the only way to get past this is to divide the upper and lower links from each other, whether thats a 4-link with panhard or what, thats what needs to happen - all four mounting points on the axle need to be able to move in their own planes. So far, the only MFG that i know of that accomplishes this outside of the OEM Articu-link's on the PW, is Lewis Built's HD radius arms that use a Johnny Joint and a FK rod end. downside of moving to spherical bearings and rod ends is that they will need to be replaced as the races wear out, and in a truck this heavy, i would say you will be looking at 50,000 mile Johnny Joint rebuilds.

downside to the Power Wagon links is that when the rubber bushings wear out, you are going to get death wobble for sure - and you have to replace the whole arm as i dont believe MOPAR has the individual bushings for sale.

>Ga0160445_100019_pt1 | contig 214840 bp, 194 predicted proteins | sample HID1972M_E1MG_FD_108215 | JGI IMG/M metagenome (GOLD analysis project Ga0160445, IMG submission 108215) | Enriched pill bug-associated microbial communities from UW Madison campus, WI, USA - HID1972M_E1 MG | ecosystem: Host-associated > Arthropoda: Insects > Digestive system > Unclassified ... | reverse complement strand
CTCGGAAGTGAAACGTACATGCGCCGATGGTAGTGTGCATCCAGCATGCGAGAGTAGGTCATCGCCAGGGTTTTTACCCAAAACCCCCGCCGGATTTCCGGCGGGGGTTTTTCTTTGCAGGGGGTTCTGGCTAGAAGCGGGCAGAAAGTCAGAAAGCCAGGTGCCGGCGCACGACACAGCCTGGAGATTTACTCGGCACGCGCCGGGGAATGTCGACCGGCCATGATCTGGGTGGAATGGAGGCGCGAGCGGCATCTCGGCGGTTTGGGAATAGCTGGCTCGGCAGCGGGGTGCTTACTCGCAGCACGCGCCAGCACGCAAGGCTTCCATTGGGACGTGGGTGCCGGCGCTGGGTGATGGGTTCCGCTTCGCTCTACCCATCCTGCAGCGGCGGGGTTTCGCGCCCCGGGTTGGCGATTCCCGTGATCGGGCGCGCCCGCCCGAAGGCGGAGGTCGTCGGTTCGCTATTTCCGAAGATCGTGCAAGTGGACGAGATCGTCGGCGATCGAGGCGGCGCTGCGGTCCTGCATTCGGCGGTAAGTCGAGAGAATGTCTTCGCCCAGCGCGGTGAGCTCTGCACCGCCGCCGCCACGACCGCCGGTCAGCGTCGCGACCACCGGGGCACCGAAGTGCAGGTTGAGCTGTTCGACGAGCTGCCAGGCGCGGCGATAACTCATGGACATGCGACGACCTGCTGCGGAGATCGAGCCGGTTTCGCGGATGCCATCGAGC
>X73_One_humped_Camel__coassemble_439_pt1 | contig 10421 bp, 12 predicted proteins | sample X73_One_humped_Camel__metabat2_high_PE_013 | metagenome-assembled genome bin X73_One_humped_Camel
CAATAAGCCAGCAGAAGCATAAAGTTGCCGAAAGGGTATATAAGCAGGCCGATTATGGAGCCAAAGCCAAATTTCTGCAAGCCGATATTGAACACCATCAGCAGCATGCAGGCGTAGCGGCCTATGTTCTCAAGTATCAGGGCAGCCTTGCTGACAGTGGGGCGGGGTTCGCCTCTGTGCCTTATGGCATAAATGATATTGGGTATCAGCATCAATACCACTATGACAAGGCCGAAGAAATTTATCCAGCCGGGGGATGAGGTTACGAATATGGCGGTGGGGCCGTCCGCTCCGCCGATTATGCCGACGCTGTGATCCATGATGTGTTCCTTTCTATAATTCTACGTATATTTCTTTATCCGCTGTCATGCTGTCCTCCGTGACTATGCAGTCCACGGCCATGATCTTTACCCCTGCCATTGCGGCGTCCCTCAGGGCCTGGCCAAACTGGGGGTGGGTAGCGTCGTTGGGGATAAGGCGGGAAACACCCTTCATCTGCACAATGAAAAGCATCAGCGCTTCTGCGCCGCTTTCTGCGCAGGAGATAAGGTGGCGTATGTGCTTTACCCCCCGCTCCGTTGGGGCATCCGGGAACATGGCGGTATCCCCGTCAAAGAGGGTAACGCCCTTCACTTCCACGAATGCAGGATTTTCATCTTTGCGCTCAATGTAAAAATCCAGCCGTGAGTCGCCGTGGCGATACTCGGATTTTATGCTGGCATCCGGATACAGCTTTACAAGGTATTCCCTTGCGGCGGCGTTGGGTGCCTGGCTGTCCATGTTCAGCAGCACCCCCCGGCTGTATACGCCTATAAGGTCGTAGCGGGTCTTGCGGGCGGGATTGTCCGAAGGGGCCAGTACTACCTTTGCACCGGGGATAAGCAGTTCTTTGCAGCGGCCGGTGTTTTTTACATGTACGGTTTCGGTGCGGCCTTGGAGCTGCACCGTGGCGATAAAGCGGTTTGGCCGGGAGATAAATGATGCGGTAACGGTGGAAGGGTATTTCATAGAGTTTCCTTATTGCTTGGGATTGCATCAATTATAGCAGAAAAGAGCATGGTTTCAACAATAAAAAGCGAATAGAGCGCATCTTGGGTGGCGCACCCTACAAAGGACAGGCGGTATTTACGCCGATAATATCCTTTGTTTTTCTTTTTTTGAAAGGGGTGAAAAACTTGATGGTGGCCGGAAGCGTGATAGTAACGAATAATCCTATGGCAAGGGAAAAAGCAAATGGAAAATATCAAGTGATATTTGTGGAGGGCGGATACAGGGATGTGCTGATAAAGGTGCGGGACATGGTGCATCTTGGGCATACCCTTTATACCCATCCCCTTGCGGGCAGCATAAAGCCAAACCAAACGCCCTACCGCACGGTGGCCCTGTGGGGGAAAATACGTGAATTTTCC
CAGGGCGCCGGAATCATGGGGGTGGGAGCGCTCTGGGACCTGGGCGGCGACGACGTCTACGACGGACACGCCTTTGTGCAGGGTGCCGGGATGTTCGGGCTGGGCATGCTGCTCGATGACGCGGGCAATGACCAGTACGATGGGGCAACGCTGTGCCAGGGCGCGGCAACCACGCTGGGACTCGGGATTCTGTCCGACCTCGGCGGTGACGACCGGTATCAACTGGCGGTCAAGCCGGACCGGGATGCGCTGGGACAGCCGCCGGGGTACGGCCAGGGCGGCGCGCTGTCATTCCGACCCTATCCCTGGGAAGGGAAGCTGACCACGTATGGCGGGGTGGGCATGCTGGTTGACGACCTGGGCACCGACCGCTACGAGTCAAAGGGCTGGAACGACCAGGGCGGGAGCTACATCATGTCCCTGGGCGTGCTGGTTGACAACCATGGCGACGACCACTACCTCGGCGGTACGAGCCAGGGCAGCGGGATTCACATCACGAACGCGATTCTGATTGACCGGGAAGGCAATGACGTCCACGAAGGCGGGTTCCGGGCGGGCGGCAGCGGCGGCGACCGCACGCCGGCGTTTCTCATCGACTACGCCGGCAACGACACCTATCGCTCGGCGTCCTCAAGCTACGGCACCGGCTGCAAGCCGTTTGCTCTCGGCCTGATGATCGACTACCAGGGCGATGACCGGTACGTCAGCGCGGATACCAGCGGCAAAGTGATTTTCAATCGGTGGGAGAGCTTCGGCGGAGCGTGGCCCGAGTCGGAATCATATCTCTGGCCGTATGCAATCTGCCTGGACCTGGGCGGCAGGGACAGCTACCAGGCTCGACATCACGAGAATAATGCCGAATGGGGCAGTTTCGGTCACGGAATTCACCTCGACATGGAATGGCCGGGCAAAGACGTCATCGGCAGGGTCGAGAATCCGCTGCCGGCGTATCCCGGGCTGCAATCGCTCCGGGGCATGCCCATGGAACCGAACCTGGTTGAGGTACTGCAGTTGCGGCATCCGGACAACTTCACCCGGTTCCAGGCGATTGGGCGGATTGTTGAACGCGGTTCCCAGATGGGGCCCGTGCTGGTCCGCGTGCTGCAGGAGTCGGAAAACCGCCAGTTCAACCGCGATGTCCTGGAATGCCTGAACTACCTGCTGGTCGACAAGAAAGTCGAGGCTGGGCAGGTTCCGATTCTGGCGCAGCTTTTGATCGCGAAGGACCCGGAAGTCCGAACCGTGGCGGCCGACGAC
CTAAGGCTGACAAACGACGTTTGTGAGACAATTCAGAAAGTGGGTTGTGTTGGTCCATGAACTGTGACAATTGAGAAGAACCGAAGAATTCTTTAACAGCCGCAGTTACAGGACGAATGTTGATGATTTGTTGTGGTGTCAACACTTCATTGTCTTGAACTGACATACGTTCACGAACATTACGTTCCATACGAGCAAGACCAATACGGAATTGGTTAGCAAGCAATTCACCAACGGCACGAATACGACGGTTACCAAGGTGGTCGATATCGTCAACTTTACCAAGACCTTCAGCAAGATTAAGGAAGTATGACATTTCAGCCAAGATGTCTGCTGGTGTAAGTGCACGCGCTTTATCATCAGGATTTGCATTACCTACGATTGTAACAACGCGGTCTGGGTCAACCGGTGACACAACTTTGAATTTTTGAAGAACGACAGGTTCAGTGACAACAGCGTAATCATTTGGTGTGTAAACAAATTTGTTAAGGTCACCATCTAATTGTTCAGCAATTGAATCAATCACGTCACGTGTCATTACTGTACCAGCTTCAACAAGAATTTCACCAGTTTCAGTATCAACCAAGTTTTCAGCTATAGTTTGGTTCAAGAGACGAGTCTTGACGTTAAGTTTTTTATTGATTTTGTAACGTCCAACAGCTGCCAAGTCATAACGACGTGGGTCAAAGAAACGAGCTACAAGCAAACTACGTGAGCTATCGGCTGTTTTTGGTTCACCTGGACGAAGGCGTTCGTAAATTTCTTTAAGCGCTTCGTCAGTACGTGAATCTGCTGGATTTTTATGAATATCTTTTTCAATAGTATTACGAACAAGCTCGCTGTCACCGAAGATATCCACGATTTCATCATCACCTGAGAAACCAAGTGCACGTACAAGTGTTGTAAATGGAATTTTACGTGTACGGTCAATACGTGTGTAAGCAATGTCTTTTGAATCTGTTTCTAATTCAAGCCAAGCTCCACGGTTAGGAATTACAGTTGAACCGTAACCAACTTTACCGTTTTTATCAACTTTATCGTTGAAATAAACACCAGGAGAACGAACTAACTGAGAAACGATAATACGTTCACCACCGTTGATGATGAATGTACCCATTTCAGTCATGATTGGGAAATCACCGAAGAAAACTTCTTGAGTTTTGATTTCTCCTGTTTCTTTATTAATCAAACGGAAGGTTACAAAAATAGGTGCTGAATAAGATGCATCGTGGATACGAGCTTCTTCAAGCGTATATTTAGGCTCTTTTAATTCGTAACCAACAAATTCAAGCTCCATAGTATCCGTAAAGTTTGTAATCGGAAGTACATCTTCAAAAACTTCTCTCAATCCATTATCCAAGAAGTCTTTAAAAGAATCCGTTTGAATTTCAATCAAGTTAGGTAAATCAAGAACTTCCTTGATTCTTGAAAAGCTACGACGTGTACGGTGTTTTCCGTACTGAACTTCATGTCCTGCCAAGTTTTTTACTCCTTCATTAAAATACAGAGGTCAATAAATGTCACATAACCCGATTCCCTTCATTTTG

Adventurous

Explorer
the problem comes from the fact that the front axle is suspeneded by radius arms. radius arms are great for ease of manufacturing and street vehicles that dont work outside of the confines of the stock rubber bushings. Thats why Power Wagons got the Articu-link front radius arms, that are double jointed for the upper link. As the axle drops down on one side, the upper and lower mounts are moving in different planes. The Articu-link adds another rubber bushing in there, and disconnects the upper link from the solid stamping of the entire radius arm. A significant portion of the twisting motion of the radius arm is done by the boxed steel section itself, and the remaining load by the rubber bushings.